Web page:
Incoming PhRMA Chair Expects Drugmakers to Face ‘Some Pain’ in 2022 Amid Reform and Efforts to Rebuild Patient Trust
Changes to Medicare Part D are a potential concession PhRMA could make in drug pricing negotiations, Sequeria said.
Prioritizing the diversification and access of clinical trials will be among the trade group’s agenda items going forward.
Democratic lawmakers’ plans for drug pricing reform are on the line as they work on a path forward for their social spending bill after President Joe Biden acknowledged that the package will likely have to be scaled back to get through Congress. Yet despite the gridlock on Capitol Hill, Ramona Sequeira, the drug lobby’s incoming chair, is certain that change is coming for the industry this year.
Early next month, Sequeira, who also serves as president of Takeda Pharmaceutical Co. Ltd.’s U.S. business and global portfolio commercialization, will become the first woman to take the reins of the Pharmaceutical Research and Manufacturers of America’s board, during a tumultuous period in health care. In an interview with Morning Consult, she acknowledged that drugmakers could face “some pain” as lawmakers look to bring down health care costs, and previewed her push to rebuild trust in the industry and promote health equity in the year ahead.
The debate over drug costs may have hit a tipping point. A recent federal report found that more than 5 million Medicare beneficiaries struggle to afford their prescriptions, while Morning Consult polling consistently pegs health care costs as a top issue for voters. And PhRMA spent record sums last year to oppose some proposals, arguing that lawmakers are taking the wrong approach to curb patients’ costs by targeting drug prices rather than the “broken insurance system.”
In all, Sequeira said, it’s a balancing act: “We can find a way to continue to stimulate innovation, and at the same time, enable common sense reforms that will lower out-of-pocket costs for patients.”
One likely concession, she said, is around Medicare Part D, a voluntary benefit that helps cover seniors’ prescription drug costs. Democrats’ social spending bill would restructure Part D to cap out-of-pocket costs to $2,000 beginning in 2024 and rising annually, and require drugmakers to offer price discounts on brand-name medicines, among other tweaks.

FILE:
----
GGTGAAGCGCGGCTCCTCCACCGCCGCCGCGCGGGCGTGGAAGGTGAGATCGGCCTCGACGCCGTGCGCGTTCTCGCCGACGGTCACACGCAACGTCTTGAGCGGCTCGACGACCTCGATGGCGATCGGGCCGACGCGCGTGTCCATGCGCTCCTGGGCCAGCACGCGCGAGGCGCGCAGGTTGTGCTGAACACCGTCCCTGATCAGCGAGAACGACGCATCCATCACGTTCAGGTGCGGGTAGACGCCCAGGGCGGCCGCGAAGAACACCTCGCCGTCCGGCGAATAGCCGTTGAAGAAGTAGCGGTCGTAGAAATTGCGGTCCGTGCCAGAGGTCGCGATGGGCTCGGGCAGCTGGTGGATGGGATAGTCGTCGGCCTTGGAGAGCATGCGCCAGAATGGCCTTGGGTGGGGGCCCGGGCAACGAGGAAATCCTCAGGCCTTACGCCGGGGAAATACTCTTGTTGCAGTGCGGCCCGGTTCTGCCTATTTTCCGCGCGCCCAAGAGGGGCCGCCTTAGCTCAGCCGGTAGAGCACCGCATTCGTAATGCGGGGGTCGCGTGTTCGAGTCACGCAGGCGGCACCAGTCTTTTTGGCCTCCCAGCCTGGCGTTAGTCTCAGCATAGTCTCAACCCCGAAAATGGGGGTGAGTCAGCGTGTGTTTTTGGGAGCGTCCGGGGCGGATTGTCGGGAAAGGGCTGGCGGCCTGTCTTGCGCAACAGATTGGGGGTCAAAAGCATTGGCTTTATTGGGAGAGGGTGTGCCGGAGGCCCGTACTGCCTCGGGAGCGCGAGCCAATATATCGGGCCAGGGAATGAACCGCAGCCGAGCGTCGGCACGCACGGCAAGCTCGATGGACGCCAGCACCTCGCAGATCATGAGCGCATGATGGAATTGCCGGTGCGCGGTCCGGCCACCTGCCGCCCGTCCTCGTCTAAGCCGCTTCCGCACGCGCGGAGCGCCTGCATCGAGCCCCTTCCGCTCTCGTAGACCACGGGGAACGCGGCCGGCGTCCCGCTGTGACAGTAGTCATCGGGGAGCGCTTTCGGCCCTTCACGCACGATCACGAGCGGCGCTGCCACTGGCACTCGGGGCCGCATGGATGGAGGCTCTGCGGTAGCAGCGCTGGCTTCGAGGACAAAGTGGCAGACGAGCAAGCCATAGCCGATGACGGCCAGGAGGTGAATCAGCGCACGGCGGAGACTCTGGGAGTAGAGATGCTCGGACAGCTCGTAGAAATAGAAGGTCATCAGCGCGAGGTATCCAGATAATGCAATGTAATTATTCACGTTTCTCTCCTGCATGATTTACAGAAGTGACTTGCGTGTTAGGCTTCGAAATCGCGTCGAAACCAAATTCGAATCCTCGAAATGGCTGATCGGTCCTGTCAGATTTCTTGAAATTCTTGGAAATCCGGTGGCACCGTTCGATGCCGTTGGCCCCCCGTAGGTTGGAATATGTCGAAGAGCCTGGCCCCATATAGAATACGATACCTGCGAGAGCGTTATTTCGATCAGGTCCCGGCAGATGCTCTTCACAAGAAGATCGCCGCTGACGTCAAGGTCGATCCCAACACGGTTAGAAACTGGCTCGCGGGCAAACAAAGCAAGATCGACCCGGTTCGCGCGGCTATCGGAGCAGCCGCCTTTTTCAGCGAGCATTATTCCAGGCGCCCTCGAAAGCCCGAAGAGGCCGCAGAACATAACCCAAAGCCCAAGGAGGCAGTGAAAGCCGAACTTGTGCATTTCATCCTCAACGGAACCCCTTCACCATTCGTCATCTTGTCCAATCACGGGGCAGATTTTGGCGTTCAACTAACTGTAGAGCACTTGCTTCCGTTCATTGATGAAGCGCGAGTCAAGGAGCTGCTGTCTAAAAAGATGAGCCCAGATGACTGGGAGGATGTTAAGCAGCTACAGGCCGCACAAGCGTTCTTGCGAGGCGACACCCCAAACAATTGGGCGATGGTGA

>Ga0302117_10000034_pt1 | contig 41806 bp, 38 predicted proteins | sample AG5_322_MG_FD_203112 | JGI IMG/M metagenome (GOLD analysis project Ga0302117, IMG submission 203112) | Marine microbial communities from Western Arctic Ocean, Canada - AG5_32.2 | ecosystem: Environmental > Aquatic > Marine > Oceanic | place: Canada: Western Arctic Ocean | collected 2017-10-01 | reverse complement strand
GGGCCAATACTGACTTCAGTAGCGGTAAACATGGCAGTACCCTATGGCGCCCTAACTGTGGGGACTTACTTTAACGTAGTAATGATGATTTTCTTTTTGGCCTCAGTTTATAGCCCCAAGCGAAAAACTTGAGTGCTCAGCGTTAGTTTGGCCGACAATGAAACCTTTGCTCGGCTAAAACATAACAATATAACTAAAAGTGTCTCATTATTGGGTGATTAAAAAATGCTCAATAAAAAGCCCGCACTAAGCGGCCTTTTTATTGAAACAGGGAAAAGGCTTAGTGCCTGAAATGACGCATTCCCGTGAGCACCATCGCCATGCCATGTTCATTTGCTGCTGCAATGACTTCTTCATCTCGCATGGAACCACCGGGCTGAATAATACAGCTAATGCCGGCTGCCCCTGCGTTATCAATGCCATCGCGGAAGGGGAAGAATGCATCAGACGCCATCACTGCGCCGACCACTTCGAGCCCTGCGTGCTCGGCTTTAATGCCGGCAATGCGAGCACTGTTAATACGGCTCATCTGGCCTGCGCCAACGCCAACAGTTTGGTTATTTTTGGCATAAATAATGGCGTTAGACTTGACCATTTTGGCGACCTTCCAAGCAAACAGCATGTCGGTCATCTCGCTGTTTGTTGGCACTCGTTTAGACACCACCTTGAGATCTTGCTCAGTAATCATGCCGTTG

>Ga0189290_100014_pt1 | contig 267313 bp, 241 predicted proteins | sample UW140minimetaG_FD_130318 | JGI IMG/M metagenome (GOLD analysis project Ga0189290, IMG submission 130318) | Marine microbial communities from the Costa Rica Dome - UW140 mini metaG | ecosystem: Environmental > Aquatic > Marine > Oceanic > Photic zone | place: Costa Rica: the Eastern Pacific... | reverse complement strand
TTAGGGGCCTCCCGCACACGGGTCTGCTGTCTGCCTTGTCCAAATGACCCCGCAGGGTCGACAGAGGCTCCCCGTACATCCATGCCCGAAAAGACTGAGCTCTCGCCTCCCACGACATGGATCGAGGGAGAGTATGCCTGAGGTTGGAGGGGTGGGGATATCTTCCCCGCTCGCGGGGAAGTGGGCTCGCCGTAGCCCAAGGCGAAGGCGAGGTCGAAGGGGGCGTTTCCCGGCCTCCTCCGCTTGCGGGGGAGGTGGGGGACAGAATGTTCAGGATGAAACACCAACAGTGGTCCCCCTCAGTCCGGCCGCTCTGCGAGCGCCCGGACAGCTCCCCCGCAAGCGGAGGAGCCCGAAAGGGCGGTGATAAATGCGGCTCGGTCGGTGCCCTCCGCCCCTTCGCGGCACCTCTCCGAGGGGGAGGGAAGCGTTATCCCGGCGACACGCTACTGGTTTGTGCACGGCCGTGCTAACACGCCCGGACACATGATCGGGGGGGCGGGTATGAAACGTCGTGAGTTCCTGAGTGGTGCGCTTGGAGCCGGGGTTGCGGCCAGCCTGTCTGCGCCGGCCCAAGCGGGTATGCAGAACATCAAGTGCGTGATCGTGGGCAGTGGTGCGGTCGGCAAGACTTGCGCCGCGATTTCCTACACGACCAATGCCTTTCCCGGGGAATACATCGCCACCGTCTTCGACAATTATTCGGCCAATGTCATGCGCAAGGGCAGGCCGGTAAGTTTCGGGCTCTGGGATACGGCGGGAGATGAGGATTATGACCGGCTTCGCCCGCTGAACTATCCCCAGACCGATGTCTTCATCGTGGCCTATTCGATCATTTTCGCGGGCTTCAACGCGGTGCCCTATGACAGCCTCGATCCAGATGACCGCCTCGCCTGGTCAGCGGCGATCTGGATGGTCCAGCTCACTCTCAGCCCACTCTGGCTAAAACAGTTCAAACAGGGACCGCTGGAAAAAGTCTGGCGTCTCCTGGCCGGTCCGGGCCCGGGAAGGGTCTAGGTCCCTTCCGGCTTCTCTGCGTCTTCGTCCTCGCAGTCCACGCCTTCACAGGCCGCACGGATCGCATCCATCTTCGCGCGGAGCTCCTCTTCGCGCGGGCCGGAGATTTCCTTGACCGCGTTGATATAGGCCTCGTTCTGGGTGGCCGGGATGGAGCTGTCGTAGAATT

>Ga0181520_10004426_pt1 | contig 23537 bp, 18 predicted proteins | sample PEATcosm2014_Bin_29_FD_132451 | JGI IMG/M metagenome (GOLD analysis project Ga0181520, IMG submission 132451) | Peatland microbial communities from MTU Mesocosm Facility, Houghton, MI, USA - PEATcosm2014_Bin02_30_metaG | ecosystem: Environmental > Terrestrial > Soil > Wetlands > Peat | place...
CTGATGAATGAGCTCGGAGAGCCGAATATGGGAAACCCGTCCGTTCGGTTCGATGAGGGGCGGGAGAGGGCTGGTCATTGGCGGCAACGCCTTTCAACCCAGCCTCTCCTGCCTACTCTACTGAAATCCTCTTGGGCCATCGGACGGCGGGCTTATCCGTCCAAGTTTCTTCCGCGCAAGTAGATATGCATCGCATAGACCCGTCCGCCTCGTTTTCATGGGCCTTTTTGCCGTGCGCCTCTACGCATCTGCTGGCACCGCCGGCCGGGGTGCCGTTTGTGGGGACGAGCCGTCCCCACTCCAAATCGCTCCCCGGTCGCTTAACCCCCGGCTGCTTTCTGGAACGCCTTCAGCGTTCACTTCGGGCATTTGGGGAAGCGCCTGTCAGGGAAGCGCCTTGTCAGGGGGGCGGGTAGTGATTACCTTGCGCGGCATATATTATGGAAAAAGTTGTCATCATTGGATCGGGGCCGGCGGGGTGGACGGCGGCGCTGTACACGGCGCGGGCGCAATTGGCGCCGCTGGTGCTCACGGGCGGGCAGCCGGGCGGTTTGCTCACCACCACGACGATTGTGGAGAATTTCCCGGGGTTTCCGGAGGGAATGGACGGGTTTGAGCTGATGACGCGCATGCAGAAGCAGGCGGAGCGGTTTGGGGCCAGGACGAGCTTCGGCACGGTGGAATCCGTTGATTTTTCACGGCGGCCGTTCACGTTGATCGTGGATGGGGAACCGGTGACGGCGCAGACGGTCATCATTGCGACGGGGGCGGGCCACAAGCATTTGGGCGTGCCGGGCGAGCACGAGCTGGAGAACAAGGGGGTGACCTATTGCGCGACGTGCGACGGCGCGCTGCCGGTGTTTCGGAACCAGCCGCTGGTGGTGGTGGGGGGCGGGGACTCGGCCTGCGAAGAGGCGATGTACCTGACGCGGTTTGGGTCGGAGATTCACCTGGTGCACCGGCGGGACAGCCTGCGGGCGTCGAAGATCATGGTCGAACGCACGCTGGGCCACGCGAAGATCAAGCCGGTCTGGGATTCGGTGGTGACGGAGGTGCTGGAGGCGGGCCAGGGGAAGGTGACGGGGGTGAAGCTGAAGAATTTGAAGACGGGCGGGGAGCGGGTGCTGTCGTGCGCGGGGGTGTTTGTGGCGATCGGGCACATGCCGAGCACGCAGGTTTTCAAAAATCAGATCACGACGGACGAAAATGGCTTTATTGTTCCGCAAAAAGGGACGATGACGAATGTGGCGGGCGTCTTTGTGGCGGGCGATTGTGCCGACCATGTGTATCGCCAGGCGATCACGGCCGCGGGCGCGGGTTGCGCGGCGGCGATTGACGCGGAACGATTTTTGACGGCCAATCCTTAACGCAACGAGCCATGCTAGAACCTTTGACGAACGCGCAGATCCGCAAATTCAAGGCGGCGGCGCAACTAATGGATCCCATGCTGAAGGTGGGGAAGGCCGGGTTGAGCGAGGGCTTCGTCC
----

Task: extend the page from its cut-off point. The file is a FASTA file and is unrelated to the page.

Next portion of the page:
Now, PhRMA is looking to publicly position itself as aligned with patients’ interests, and in order to begin winning their trust, “we're going to have to put our money where our mouth is,” Sequeira said. “It doesn't help any of us when the system is so complex, and when medicines are so hard for patients to afford.”
Yet there’s a limit to what the industry will give up. Lawmakers have also proposed allowing Medicare to negotiate the prices of some prescription medicines, which PhRMA has spent heavily to oppose. Earlier this month, the group also pushed back against a preliminary decision by the Centers for Medicare and Medicaid Services to restrict Medicare coverage for Biogen Inc.’s costly Alzheimer’s disease drug to patients only in qualifying clinical trials — a significant move given Medicare is typically required to cover drugs that the Food and Drug Administration approves.
Sequeira declined to comment on Biogen specifically, but said CMS’s decision, expected to be finalized in April, illustrates that patient access must be top of mind for drugmakers because it’s no longer “enough to make a medicine and it's not enough to launch a medicine.”
For now, the industry is in a wait-and-see moment as Democrats revamp their social spending bill and as CMS considers other regulatory reform: “The administration has said that they want to enact changes, and so I expect those will come through multiple channels,” she said.
Sequeira cited other focus areas for the upcoming year: increasing diversity in clinical trials, supporting efforts to inject “the patient voice into the regulatory process” and finalizing with the FDA the industry’s user fee agreement, which sets the pharmaceutical sector’s priorities for the next five years.
Efforts to improve clinical trial diversity, for one, will include working in communities that have traditionally been excluded from research, she said. Drugmakers will need to pin down whether their challenges are tied to access to the trials, or access to clear, complete information about the studies that helps patients decide to participate in them.
She’s also looking for more partnership opportunities across the industry, taking lessons learned during the COVID-19 pandemic around collaboration to quickly develop treatments, vaccines and diagnostics — and applying them to the points where patients interact with the health care system.
“There's a complexity of providers, insurance companies, pharmacies and medicines that they have to navigate,” Sequeira said. “Are there things we can do to work together to make their lives a little more simple?”